What’s in your bag: Calli Sara Goldstein

Coraline Wang/WSN
Coraline Wang/WSN


Steinhardt freshman Calli Sara Goldstein, a major in Studio Art, shared the assortment of quirky art supplies and various other contents of her bag — a list of interesting items ranging from red velvet fabric samples to lollipops.


Fabric store coupon and fabric samples

Sometimes for Goldstein’s 3-D sculpture class, she has project assignments for which she must incorporate different materials to create unique and multidimensio-nal pieces. For one such assignment, Goldstein scoured the garment district to find different fabrics to match her slip-case.

After sifting through and collecting different fabric samples, Goldstein ultimately chose red velvet and used it to transform a simple lawn chair into a throne. She added a fur strip and tassels to include regal embellishments.

“The concept was that you can make a seat that legitimizes the power of whoever sits on it, but that, in the end, it’s just a seat,” Goldstein said.


Single blade razors

Rather than carry a personal pencil sharpener, Goldstein keeps a pack of single blade razors in her bag to sharpen her pencils.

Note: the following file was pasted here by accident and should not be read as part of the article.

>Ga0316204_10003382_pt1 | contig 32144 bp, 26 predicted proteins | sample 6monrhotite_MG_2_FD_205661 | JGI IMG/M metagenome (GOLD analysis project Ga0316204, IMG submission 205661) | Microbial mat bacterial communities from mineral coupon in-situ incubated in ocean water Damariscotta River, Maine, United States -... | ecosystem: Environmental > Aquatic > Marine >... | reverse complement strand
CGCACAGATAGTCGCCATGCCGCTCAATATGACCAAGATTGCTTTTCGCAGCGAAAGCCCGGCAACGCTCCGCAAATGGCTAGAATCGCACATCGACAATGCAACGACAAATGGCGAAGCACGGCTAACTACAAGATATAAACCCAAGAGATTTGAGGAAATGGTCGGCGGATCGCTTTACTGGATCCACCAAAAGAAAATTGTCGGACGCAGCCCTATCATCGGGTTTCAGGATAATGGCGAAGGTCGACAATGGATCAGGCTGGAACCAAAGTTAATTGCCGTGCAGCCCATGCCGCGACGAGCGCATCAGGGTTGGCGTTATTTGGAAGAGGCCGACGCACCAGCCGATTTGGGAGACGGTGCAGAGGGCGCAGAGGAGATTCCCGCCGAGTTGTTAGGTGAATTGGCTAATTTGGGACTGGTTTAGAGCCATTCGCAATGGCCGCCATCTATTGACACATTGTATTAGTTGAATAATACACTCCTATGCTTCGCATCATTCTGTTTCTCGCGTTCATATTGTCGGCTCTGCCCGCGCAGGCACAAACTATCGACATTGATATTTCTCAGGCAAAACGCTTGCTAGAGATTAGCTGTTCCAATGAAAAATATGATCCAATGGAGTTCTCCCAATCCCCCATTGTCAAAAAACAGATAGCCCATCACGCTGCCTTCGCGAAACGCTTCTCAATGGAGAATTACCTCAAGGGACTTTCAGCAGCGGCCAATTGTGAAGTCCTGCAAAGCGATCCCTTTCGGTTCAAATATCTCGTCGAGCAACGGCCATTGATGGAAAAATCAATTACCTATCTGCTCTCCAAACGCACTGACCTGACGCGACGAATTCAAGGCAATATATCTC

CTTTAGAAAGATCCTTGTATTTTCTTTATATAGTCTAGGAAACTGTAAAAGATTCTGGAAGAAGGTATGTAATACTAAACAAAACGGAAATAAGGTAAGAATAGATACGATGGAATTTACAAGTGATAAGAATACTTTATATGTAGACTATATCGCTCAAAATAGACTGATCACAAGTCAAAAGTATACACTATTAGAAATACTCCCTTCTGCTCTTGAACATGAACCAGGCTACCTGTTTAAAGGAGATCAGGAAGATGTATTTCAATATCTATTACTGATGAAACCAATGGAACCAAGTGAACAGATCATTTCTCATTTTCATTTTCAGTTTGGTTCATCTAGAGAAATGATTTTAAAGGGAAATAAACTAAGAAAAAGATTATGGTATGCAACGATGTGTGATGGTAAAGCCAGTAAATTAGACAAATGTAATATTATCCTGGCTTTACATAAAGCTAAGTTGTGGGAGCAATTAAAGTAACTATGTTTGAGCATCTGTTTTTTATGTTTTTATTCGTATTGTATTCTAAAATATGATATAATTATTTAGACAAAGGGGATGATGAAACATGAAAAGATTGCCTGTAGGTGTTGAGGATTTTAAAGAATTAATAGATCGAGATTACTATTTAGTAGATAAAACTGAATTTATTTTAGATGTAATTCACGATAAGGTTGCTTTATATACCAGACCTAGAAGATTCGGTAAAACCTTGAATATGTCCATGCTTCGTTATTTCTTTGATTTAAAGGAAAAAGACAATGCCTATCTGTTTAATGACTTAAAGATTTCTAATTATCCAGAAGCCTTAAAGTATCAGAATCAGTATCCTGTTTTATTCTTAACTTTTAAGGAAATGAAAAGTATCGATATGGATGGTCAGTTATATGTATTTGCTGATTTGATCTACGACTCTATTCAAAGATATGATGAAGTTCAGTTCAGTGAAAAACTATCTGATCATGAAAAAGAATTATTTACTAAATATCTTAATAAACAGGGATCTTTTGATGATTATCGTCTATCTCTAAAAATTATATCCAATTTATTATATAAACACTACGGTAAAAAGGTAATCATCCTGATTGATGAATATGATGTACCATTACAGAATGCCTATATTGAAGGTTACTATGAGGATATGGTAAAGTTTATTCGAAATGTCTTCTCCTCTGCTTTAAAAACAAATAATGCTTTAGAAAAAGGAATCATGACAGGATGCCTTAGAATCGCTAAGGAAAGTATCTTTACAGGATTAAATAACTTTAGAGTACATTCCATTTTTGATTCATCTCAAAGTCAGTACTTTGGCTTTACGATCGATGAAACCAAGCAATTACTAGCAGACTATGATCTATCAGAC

“I was taught that you are not supposed to use pencil sharpeners,” Goldstein said. “Instead you are supposed to get a blade to expose the core of the lead or even oil based pencil. You use the blades to tool away at the wood to achieve a really sharp long point.”


Pens and pencils

Because she does not own a pencil case, Goldstein tosses all her pencils and pens into her purse. She uses them for all of her class assignments, so she can simply open her bag and find one laying around.

Coraline Wang/WSN

Putty rubber

While putty rubber is essentially just an eraser, there is a story behind the name.

“I call it this because my first serious art teacher was Portuguese and had lived in England, and he always called it a putty rubber, so I called it that ever since,” Goldstein said. “I don’t know what they’re actually called.”


Grease pencil

A grease pencil, or draftsmen pencil, is a denser and less waxy crayon. It creates a dark bold line, making it great for sketching. Goldstein likes the confident marks they make, calling them “old school.”

Hand sanitizer

“I’m a germaphobe,” Goldstein said. Especially living in New York City, Goldstein stays increasingly aware of sanitation.



Some other items Goldstein carries in her black leather shoulder bag include her wallet, iPhone, keys, compact mirror, mint gum, Mac Burgundy lip-pencil, Clinique Black Honey lipstick and a hair clip to keep her hair out of her face while hard at work with her art. And for the sweet tooth Goldstein has, she keeps a lollipop readily available.


A version of this article appeared in the Monday, Nov. 25 print edition. Ilona Tuominen is a staff writer. Email her at [email protected]



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